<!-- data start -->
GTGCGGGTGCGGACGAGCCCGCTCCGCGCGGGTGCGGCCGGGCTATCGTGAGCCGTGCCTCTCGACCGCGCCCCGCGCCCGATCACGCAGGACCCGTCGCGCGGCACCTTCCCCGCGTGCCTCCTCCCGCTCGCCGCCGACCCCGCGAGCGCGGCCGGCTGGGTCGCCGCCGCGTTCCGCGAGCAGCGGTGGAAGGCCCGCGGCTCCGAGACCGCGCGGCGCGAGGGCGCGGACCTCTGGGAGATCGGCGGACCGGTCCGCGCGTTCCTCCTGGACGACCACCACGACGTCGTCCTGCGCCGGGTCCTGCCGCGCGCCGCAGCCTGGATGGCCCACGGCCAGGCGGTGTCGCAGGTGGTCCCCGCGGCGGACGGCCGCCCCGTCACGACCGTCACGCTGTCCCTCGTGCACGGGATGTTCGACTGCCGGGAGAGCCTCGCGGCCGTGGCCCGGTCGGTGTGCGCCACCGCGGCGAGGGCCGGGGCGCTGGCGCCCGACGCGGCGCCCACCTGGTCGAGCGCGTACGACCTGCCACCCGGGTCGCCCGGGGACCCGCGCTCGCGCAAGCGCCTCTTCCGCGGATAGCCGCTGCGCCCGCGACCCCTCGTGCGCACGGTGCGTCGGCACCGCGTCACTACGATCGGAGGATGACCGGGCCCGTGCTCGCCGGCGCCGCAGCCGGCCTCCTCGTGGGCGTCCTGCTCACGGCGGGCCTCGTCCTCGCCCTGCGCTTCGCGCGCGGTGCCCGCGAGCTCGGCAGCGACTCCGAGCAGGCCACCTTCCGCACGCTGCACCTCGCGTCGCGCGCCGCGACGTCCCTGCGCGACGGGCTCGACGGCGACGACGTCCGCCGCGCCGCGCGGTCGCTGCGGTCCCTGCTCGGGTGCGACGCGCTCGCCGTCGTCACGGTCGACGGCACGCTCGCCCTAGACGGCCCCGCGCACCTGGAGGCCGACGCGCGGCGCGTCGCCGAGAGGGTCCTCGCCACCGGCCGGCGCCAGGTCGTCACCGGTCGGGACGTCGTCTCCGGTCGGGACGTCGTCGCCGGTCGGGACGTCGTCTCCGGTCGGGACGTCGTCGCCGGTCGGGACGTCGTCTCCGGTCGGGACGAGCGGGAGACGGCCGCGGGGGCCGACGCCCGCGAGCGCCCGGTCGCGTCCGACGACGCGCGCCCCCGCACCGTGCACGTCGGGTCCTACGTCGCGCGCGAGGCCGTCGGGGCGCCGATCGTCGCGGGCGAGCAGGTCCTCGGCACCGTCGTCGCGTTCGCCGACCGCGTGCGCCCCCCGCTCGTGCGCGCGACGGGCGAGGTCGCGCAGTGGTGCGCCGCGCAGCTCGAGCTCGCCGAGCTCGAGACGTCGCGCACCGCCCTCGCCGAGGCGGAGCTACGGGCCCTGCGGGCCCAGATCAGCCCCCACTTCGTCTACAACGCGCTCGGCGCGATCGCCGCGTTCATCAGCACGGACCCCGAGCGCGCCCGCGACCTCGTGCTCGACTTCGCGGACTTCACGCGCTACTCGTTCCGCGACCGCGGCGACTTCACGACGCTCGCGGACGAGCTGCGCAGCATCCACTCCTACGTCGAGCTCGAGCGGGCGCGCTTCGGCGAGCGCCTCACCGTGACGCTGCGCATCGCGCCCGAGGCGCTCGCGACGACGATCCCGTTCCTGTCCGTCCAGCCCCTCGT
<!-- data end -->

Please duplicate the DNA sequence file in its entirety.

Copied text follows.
GTGCGGGTGCGGACGAGCCCGCTCCGCGCGGGTGCGGCCGGGCTATCGTGAGCCGTGCCTCTCGACCGCGCCCCGCGCCCGATCACGCAGGACCCGTCGCGCGGCACCTTCCCCGCGTGCCTCCTCCCGCTCGCCGCCGACCCCGCGAGCGCGGCCGGCTGGGTCGCCGCCGCGTTCCGCGAGCAGCGGTGGAAGGCCCGCGGCTCCGAGACCGCGCGGCGCGAGGGCGCGGACCTCTGGGAGATCGGCGGACCGGTCCGCGCGTTCCTCCTGGACGACCACCACGACGTCGTCCTGCGCCGGGTCCTGCCGCGCGCCGCAGCCTGGATGGCCCACGGCCAGGCGGTGTCGCAGGTGGTCCCCGCGGCGGACGGCCGCCCCGTCACGACCGTCACGCTGTCCCTCGTGCACGGGATGTTCGACTGCCGGGAGAGCCTCGCGGCCGTGGCCCGGTCGGTGTGCGCCACCGCGGCGAGGGCCGGGGCGCTGGCGCCCGACGCGGCGCCCACCTGGTCGAGCGCGTACGACCTGCCACCCGGGTCGCCCGGGGACCCGCGCTCGCGCAAGCGCCTCTTCCGCGGATAGCCGCTGCGCCCGCGACCCCTCGTGCGCACGGTGCGTCGGCACCGCGTCACTACGATCGGAGGATGACCGGGCCCGTGCTCGCCGGCGCCGCAGCCGGCCTCCTCGTGGGCGTCCTGCTCACGGCGGGCCTCGTCCTCGCCCTGCGCTTCGCGCGCGGTGCCCGCGAGCTCGGCAGCGACTCCGAGCAGGCCACCTTCCGCACGCTGCACCTCGCGTCGCGCGCCGCGACGTCCCTGCGCGACGGGCTCGACGGCGACGACGTCCGCCGCGCCGCGCGGTCGCTGCGGTCCCTGCTCGGGTGCGACGCGCTCGCCGTCGTCACGGTCGACGGCACGCTCGCCCTAGACGGCCCCGCGCACCTGGAGGCCGACGCGCGGCGCGTCGCCGAGAGGGTCCTCGCCACCGGCCGGCGCCAGGTCGTCACCGGTCGGGACGTCGTCTCCGGTCGGGACGTCGTCGCCGGTCGGGACGTCGTCTCCGGTCGGGACGTCGTCGCCGGTCGGGACGTCGTCTCCGGTCGGGACGAGCGGGAGACGGCCGCGGGGGCCGACGCCCGCGAGCGCCCGGTCGCGTCCGACGACGCGCGCCCCCGCACCGTGCACGTCGGGTCCTACGTCGCGCGCGAGGCCGTCGGGGCGCCGATCGTCGCGGGCGAGCAGGTCCTCGGCACCGTCGTCGCGTTCGCCGACCGCGTGCGCCCCCCGCTCGTGCGCGCGACGGGCGAGGTCGCGCAGTGGTGCGCCGCGCAGCTCGAGCTCGCCGAGCTCGAGACGTCGCGCACCGCCCTCGCCGAGGCGGAGCTACGGGCCCTGCGGGCCCAGATCAGCCCCCACTTCGTCTACAACGCGCTCGGCGCGATCGCCGCGTTCATCAGCACGGACCCCGAGCGCGCCCGCGACCTCGTGCTCGACTTCGCGGACTTCACGCGCTACTCGTTCCGCGACCGCGGCGACTTCACGACGCTCGCGGACGAGCTGCGCAGCATCCACTCCTACGTCGAGCTCGAGCGGGCGCGCTTCGGCGAGCGCCTCACCGTGACGCTGCGCATCGCGCCCGAGGCGCTCGCGACGACGATCCCGTTCCTGTCCGTCCAGCCCCTCGT